Thank you to all of you for participating in the English Conversation Walk around the St Paul's area. We were so lucky with the weather and the most rain we got, was a few spots!
Below, is some of the vocabulary that we went over together in the pub at the end.
I look forward to seeing you all again soon.
Vocabulary: Heroes and executions – Wednesday 31st August 2013
To drown (verb): To die in water because it’s not possible to breathe. E.g. the boy fell in the river and drowned.
To sink (verb) (pt sank pp sunk): a) to go down or make something go down under the surface of water (or other liquids). E.g. the little girl put her paper boat on the pond and watched it sink.
b) to be sunk (expression): When something bad has happened to you and you feel hopeless. E.g. He lost all his money and now he feels sunk.
steep (adjective): a) (used about a hill, mountain etc). When a hill rises or falls quickly, at a sharp angle. E.g. Snow Hill is the highest hill in the City of London but it’s not very steep!
b) to be steeped in something (adj): having a lot of something, full of something. E.g. London is steeped in history.
steeple (noun): The tower on the roof of a church.
A barrel (noun): a) A large, round, wooden (or plastic or metal) container used for liquids. It has a flat top and bottom and is wider in the middle. E.g. In the 18th century, a gang called the Mohock Gang kidnapped elderly women and placed them in a barrel. Then they rolled the barrel downhill!!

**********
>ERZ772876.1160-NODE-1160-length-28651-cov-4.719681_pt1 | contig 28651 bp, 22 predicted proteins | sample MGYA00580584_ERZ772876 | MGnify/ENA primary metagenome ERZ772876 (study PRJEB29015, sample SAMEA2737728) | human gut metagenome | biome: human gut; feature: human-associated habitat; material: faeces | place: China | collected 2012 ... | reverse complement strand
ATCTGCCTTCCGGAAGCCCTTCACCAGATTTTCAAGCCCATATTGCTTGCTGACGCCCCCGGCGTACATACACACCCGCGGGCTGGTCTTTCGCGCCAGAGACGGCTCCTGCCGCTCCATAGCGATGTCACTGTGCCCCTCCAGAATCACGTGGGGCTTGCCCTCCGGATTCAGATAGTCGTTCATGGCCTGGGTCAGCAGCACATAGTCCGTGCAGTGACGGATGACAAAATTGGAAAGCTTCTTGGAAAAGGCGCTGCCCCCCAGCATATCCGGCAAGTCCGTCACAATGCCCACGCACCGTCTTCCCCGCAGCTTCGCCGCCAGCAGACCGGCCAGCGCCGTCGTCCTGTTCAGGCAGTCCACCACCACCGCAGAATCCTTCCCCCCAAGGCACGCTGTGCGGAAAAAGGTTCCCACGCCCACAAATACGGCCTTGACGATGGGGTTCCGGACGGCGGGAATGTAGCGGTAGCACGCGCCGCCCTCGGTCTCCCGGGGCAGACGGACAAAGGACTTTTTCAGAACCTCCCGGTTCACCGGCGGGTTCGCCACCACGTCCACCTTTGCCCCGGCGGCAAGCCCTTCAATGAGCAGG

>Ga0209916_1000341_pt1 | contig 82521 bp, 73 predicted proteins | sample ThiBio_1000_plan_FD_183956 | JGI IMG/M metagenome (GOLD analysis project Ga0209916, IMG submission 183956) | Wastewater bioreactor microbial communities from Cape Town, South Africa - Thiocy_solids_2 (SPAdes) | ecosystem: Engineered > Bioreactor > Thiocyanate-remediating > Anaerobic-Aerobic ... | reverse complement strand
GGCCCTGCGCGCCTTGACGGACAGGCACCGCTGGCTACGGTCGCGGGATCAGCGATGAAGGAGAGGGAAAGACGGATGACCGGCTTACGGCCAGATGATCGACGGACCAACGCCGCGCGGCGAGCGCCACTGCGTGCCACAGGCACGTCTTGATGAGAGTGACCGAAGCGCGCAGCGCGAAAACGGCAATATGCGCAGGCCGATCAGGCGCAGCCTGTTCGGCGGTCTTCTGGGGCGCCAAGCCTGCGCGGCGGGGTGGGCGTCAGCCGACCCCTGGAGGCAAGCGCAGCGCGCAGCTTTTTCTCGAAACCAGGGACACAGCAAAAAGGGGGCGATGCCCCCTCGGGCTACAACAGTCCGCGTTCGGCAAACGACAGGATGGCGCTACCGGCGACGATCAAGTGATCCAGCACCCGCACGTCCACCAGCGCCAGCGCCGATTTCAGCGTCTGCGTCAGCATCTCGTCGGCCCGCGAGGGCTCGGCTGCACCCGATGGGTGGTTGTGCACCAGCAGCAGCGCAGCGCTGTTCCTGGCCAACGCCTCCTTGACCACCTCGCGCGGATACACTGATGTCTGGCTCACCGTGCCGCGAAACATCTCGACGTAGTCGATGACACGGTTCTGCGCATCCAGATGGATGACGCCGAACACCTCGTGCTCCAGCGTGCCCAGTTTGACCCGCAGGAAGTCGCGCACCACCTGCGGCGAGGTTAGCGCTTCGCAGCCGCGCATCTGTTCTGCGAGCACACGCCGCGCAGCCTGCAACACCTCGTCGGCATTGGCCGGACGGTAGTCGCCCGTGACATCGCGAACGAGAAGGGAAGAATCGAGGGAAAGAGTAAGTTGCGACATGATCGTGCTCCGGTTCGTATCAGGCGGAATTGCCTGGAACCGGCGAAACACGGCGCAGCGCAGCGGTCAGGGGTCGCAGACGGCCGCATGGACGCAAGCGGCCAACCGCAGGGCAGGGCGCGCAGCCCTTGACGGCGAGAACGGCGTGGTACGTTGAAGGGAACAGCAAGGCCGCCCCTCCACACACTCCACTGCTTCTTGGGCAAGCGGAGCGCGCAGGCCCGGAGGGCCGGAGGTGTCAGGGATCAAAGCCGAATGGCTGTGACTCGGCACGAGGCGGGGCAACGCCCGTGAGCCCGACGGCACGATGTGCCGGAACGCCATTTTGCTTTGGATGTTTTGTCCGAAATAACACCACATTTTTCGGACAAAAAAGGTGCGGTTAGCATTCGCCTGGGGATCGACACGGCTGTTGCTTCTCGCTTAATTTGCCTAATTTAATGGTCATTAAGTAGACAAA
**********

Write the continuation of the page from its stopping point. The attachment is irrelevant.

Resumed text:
b) a barrel of laughs (idiom): If someone is a barrel of laughs, they are always making jokes and you find them very funny.
c) roll out the barrel (informal): Originally a popular song from World War Two. Today, it’s used when a group of people plan to drink a lot of alcohol and they say: ‘Come one, roll out the barrel!’
a pub crawl (noun): When a group of people go from one pub to another and have a drink in each one.
hodgepodge (noun): The same as mishmash.
a barrow (noun): A small thing on two wheels on which fruit, vegetables etc are moved or sold in the street, especially in a market.
a deck (noun): a) a floor on a ship or bus.
b) on deck: on the part of the ship which you can walk on outside.
c) a deck of cards: a pack of cards.
d) a double-decker bus: a bus with a downstairs and upstairs.
e) a deckchair (noun): A chair that you use outside, especially on the beach. E.g. we saw some deckchairs in one of the squares that we walked through. Business people were sitting in them eating their lunch.
a high chair (noun): A special chair with long legs and a little seat and table. It’s for a small child to sit in when eating.
stationery (noun): writing and other office materials e.g. envelopes, paper, pens, paper etc.
stationary (adjective): When something is not moving, it is ‘stationary’. E.g. the car was stationary when the accident happened.
A slum (noun): An area of a city where living conditions are extremely bad, and where the buildings are dirty and haven’t been repaired for a long time.
To shadow (verb): To follow and watch somebody’s action. E.g. the police shadowed the suspect for three days.
Cutlery (noun): The knives, forks and spoons that you use for eating food.
Grade I listed and Grade II listed: A listed building in the UK is a building that has been placed on the Statutory List of Buildings of Special Architectural interest. They are protected by law. Some open land in the UK is also listed and, therefore, protected.